St Bartholomew's School, Newbury hosts careers fair to showcase job opportunities
Students in Newbury were given the chance to consider their future professions, in their school’s first careers fair.
The event was held at St Bartholomew’s School last week and more than 50 different professions were represented.
Volunteers gave up their time to discuss their jobs with the pupils, which ranged from nursing, midwifery, the Army, PCSOs, plumbers, IT software experts, a professional female cricketer, a female jockey, and people working in artificial intelligence and F1.
“We originally planned it for July 2020 but decided to go with it this term and thankfully it was fine,” said organiser Denise Seward, head of business and economics and careers leader at St Bart’s.
“I just wanted them to see their options; to open their eyes to a range of individuals that do so many different things. At that young age there’s so much out there, so many different jobs.
“I think it’s really important for them to realise that every job is important. Whatever they choose to do, it’s of value.
“I was very, very pleased with how it went. The students were really engaged with it and the feedback from the visitors was really positive.”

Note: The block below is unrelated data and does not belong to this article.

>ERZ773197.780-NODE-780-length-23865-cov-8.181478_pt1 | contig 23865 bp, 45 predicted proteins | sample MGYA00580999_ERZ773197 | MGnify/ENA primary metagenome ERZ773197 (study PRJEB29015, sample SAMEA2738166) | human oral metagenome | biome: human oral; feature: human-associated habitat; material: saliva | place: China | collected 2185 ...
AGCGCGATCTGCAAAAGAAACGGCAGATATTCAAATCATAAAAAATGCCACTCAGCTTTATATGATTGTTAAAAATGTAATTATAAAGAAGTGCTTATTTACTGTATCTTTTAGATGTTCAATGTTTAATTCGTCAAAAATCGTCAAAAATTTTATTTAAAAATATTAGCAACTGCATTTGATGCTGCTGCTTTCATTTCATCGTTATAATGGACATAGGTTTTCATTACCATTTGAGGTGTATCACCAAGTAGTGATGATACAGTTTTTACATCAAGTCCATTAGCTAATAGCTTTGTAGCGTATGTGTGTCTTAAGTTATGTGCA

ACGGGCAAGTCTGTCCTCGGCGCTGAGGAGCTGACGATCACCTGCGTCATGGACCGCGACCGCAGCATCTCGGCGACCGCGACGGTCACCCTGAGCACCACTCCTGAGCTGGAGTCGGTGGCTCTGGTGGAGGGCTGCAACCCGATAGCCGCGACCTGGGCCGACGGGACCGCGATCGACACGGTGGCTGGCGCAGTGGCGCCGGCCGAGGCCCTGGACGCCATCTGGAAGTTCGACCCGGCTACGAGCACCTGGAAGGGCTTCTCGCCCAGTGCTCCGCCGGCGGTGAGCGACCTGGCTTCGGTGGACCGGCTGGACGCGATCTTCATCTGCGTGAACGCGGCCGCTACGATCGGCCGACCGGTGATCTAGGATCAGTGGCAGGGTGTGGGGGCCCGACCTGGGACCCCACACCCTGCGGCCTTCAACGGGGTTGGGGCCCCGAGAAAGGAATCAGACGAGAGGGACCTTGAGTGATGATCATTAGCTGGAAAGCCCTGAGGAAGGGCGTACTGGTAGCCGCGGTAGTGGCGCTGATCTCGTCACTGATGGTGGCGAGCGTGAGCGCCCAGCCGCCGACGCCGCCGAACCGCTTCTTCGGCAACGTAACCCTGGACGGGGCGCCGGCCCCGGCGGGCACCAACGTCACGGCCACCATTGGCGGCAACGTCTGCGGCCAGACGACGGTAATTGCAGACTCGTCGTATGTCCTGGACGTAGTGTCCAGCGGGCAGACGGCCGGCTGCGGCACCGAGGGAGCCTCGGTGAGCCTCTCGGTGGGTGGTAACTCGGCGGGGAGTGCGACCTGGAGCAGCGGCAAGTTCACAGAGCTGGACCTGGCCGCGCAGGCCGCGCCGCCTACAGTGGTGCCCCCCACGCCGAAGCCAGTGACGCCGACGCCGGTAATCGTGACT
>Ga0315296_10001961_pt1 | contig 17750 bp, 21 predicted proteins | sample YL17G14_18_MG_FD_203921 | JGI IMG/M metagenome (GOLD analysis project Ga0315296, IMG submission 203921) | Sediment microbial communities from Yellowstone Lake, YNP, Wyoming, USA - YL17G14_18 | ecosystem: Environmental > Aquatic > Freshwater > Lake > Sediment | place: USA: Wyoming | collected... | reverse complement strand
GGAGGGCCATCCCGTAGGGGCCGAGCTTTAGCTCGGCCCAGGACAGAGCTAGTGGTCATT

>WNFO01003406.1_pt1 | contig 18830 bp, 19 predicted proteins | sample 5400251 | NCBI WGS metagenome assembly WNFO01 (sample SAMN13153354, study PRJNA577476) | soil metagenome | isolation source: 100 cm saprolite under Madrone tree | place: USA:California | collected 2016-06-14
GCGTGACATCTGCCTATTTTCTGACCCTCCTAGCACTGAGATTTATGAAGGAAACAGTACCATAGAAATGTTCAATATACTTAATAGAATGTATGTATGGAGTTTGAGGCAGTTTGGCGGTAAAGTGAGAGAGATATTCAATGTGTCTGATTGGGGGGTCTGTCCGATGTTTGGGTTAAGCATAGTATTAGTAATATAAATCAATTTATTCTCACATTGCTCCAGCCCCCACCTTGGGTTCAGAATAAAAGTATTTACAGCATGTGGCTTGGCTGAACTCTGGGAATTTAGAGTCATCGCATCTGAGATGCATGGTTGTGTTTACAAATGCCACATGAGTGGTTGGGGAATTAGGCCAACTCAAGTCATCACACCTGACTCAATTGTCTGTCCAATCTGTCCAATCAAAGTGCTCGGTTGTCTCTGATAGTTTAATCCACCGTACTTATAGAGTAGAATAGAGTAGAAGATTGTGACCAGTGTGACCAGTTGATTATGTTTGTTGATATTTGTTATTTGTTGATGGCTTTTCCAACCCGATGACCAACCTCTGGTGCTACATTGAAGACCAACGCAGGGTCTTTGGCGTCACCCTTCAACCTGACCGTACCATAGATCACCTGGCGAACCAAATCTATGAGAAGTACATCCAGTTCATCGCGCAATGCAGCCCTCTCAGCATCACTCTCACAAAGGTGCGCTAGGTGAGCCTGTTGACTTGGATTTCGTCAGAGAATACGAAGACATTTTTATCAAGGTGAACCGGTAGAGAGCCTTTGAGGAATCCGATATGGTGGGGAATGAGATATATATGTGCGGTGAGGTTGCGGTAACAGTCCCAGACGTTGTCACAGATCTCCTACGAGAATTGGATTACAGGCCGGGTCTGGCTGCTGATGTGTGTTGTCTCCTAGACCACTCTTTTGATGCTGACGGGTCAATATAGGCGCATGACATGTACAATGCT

Around 800 students from years 7, 8 and 9 were given the opportunity to meet the businesspeople and ask questions about their careers.
Student Eli said: “I really enjoyed it and it gave me lots of inspiration about what I want to do in the future.”
While fellow pupil, Louisa, added: “It was interesting to learn about all the careers and jobs there are and I really enjoyed talking to people.”
One of the volunteers who joined the day, Fiona from Vodafone, said: “It was super to see such engaged students who are interested in all the different careers available.”
Rob, a doctor, said it was “great to see so many students engaged and asking really insightful questions about possible career options”.
“It's really important that young people consider different paths in life - further education, apprenticeships, employment,” he added. “Events like these allow students to find out what a career is really like day to day and how to access that career, rather than judge by what they see on TV or in the media.”